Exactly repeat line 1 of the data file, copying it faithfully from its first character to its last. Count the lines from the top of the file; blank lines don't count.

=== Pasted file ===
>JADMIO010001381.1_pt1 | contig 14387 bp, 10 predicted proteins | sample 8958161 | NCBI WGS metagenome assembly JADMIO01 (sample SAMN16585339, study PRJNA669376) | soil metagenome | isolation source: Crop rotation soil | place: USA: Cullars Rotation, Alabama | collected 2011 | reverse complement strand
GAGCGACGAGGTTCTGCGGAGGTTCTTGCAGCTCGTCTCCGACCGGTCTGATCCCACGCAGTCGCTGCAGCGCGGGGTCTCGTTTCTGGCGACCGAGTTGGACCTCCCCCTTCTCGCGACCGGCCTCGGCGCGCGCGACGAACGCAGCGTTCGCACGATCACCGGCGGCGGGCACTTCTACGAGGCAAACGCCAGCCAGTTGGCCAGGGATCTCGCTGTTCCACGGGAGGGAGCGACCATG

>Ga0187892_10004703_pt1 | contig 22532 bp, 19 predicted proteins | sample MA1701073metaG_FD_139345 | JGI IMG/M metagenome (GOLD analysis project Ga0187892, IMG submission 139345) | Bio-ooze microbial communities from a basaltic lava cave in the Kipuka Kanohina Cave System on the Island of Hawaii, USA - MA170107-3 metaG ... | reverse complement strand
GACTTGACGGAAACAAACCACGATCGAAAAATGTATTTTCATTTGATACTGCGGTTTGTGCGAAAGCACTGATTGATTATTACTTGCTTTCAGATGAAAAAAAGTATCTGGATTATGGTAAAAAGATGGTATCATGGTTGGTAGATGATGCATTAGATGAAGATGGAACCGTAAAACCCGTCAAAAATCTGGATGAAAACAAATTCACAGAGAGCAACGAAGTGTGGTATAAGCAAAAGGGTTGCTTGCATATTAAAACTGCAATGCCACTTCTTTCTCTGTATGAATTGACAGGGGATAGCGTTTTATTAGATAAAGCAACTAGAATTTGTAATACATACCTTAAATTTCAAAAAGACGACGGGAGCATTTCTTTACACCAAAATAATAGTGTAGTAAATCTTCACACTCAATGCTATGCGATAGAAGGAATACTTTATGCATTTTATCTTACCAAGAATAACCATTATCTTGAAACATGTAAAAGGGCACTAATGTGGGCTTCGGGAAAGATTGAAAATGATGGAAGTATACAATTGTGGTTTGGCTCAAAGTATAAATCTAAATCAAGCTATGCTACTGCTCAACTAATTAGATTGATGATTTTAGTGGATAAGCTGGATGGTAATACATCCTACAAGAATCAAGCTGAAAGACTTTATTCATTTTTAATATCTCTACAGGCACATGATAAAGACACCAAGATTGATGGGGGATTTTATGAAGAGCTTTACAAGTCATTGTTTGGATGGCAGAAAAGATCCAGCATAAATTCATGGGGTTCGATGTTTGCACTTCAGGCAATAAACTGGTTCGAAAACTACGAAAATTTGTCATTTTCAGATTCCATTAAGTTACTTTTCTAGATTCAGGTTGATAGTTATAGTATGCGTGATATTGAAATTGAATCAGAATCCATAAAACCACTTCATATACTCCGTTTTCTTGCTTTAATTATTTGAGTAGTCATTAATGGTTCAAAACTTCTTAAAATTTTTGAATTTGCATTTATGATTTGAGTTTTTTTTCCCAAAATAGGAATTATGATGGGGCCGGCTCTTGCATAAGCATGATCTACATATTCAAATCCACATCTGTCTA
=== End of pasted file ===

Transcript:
>JADMIO010001381.1_pt1 | contig 14387 bp, 10 predicted proteins | sample 8958161 | NCBI WGS metagenome assembly JADMIO01 (sample SAMN16585339, study PRJNA669376) | soil metagenome | isolation source: Crop rotation soil | place: USA: Cullars Rotation, Alabama | collected 2011 | reverse complement strand